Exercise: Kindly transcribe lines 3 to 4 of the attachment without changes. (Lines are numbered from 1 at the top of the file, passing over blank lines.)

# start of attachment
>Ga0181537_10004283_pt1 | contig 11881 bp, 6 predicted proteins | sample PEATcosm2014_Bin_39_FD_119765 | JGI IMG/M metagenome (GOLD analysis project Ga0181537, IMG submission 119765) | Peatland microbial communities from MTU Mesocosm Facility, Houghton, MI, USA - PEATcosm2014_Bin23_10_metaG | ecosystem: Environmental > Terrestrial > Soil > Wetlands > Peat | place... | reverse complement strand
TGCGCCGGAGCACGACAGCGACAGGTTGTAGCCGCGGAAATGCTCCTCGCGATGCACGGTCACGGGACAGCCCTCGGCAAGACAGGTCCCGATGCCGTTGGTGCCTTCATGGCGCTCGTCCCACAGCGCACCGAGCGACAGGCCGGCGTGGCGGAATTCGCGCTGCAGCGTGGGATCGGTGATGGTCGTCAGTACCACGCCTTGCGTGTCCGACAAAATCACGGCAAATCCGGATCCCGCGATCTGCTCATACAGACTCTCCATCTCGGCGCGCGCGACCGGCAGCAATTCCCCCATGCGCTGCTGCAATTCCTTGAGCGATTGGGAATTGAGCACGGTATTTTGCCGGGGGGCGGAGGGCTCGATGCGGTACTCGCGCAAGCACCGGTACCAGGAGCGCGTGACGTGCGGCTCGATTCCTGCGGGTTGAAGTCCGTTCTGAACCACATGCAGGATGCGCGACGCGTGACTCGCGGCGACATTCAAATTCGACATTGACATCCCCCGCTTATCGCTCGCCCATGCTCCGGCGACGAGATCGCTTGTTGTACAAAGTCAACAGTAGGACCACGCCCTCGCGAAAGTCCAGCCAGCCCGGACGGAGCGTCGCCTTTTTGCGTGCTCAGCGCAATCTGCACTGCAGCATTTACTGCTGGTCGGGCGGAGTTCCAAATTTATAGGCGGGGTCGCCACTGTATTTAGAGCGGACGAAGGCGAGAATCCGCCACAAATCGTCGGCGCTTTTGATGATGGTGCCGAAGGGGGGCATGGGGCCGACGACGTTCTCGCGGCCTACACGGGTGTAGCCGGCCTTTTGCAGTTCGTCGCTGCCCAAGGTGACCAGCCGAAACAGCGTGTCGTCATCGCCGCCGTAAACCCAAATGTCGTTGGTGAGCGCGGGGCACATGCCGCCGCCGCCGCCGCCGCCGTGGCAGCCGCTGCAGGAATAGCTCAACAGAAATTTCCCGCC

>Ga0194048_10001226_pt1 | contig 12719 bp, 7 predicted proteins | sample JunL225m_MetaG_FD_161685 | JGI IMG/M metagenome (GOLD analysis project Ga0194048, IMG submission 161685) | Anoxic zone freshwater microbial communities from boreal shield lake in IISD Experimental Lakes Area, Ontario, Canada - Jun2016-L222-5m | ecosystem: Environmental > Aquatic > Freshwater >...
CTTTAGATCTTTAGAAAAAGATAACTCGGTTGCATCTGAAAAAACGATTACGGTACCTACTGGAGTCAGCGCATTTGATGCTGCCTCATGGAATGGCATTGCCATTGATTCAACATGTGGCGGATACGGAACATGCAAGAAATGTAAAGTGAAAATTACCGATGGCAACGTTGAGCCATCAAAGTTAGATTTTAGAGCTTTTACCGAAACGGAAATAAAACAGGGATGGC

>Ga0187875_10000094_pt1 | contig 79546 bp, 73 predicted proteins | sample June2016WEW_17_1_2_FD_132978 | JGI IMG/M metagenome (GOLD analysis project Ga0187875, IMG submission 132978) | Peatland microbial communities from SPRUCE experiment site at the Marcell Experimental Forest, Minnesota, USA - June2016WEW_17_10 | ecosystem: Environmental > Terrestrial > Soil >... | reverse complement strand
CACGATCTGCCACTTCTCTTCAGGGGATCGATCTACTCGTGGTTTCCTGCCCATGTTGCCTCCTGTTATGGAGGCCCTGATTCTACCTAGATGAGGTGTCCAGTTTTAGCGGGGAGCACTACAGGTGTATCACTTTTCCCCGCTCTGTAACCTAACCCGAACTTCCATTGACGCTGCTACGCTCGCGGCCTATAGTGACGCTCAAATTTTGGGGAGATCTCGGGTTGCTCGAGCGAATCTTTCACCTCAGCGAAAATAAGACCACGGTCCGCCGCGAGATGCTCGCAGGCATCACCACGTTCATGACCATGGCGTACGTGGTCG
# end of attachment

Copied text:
>Ga0194048_10001226_pt1 | contig 12719 bp, 7 predicted proteins | sample JunL225m_MetaG_FD_161685 | JGI IMG/M metagenome (GOLD analysis project Ga0194048, IMG submission 161685) | Anoxic zone freshwater microbial communities from boreal shield lake in IISD Experimental Lakes Area, Ontario, Canada - Jun2016-L222-5m | ecosystem: Environmental > Aquatic > Freshwater >...
CTTTAGATCTTTAGAAAAAGATAACTCGGTTGCATCTGAAAAAACGATTACGGTACCTACTGGAGTCAGCGCATTTGATGCTGCCTCATGGAATGGCATTGCCATTGATTCAACATGTGGCGGATACGGAACATGCAAGAAATGTAAAGTGAAAATTACCGATGGCAACGTTGAGCCATCAAAGTTAGATTTTAGAGCTTTTACCGAAACGGAAATAAAACAGGGATGGC